Your actual session time is five minutes before the scheduled session time, so be ready during the session. Say hello, thank them for having you, or say it's good to be back. If it's a repeat client you want to auditorally, read the room. There are lots of different producers out there and directing styles, different creatives you'll be working with. Sometimes it's the end client, sometimes it's an ad agency. You just want to sort of get their vibe. Are they all business or are they more casual and fun and a bit more chatty and wanting to get to know you? Just make sure you read the room and when it's time to get down to business, you get down to business. Keep in mind, direction is not correction, it is a collaboration.

When you work with clients and you work with directors, you always want to say, yeah, I'm willing to give it another try. The answer is always yes. But if they've asked you to do read after read after read and they're just saying, give us another take, don't be afraid to say, what would you like to hear differently in the next take? Because sometimes you're going through a lot of different reads and doesn't feel like it's getting anywhere. So asking them, do you want more energy? Do you want me to pick up the tempo? More smile, less smile. Are there any particular words that you'd like me to emphasize? Ask them some specific questions. Because sometimes, believe it or not, directors are nervous too, or they're not real seasoned and comfortable with running talent through sessions. So nerves happened on both sides and they're not necessarily going to be comfortable with directing you. So don't be afraid to ask. See how you can help.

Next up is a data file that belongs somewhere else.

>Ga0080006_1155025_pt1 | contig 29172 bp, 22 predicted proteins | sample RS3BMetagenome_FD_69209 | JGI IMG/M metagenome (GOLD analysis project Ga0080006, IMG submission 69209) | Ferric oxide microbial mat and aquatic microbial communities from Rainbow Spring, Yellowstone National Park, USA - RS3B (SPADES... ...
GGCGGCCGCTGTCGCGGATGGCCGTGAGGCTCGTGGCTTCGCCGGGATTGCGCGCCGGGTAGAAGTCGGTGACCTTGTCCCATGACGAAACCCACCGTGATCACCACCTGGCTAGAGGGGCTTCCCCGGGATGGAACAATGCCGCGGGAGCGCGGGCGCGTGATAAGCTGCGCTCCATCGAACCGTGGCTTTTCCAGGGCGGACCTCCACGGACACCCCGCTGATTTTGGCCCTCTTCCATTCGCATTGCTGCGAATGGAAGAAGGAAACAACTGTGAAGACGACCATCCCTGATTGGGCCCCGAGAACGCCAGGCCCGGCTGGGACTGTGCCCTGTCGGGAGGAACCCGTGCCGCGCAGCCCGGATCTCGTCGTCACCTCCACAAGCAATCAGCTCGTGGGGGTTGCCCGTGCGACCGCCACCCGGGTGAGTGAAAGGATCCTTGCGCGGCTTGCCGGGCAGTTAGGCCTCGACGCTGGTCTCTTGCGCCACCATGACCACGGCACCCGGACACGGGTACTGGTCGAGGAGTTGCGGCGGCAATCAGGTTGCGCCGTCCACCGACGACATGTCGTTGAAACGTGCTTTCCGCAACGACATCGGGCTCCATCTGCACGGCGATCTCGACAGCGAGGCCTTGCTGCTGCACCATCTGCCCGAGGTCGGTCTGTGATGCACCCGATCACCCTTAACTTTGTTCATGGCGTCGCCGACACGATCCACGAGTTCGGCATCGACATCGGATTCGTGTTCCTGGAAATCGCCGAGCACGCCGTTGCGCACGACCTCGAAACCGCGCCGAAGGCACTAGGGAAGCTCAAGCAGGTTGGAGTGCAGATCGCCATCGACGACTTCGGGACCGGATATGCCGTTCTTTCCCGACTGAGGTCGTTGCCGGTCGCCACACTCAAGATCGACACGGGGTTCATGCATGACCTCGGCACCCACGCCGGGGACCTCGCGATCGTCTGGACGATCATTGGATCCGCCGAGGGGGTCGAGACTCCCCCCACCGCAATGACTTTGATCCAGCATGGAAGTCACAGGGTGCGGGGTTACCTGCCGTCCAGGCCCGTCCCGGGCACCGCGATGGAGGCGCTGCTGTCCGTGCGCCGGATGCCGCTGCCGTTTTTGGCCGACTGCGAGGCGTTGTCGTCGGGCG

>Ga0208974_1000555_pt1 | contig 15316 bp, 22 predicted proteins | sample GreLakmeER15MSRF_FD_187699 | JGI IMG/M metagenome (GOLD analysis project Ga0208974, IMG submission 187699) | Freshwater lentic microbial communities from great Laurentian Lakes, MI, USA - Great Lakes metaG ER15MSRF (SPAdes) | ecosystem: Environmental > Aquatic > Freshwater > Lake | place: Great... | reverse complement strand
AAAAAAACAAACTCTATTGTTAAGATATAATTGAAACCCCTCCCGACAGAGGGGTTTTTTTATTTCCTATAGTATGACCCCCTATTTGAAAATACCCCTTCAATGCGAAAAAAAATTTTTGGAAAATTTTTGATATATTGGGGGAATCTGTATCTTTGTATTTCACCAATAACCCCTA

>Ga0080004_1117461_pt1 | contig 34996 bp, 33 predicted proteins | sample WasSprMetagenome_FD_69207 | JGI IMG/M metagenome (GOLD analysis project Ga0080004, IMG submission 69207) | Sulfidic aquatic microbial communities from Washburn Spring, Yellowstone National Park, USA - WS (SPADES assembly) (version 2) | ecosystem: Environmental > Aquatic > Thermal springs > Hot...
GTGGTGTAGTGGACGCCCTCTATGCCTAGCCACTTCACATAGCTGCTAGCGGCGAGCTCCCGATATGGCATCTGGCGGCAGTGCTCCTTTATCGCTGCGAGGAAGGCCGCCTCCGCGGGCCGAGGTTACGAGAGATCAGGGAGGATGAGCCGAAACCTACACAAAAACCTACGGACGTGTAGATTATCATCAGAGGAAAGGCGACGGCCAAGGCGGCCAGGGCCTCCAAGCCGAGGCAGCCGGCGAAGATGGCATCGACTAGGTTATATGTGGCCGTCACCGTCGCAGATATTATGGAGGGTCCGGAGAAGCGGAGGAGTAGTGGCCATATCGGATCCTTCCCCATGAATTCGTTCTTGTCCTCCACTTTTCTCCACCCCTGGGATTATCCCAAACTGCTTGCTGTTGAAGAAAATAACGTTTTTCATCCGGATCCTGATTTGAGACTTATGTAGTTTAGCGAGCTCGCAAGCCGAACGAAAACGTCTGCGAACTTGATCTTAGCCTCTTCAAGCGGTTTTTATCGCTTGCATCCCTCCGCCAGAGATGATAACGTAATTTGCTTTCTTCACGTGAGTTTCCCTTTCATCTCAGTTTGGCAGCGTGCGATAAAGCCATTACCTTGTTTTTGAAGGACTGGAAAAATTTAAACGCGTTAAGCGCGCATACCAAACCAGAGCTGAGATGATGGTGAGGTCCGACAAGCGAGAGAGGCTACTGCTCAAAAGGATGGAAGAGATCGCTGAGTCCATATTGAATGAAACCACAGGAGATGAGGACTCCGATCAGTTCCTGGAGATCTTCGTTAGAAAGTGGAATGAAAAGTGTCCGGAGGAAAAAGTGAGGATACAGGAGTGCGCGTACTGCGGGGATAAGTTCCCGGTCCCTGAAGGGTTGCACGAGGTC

It's also completely fine if you have any grammatical issues that you want to address or typos or you need clarification on pronunciation. It's just in how you say it. One of my tricks is if I ever see anything that's probably a little typo when I'm reading through a script, I'll actually just read it correctly the first time I read it and not really address it or make a big thing of it. And then once I've read through it, they'll say, oh my gosh, you read it this way and the script actually said it that way and you were actually right. And I always just kind of like downplay it and say, oh jeez, weird. My brain was just on autopilot. I didn't even notice that because I don't want to make anybody feel awkward by saying there's a typo in the script. You get my drift?

People like to work with people they like, so just be kind. This is where that customer service comes into play. You are being a good listener, you are being a team player, you're being helpful, and you've got a great attitude. If you happen to be recording a phone patch, meaning there's no source connect involved or they're not recording you on the other end, you're recording the session completely on your side.

It's worth asking if they would like you to send the entire session or if they want you to send select takes. And in that case, you're going to want to be slating the takes throughout the session. So, for example, take one and then reading the script, then take two and then reading the script. After you've gone through a long session, they may only want a handful of reads, so you're going to need to keep track of that while you're also doing your performance. So it's going to help you to be organized. Again, have that pencil in your hand. My trick is I write down the actual take number as I say it, and then as soon as I say it, I immediately cross it out so that I don't second guess myself on whether or not I said the take number. So that's something to keep in mind. Whether they want the whole session or just preferred takes, you're also going to want to ask them what type of file format they prefer. Wave, AIFF or MP3 are the most common. Usually when it's a booked session. Wave is a higher quality file and people really appreciate that. I always, no matter what, if I'm connected via Source Connect or Ipdtl or ISDN, I always record a broll that's a backup take. So if there's anything glitchy that happens over the internet or through technology, we've got a nice clean backup take that we can offer. And it has saved the day in many sessions that I've been a part of. People say, oh, I'm so glad you were recording a backup take. So be a hero and always record a broll.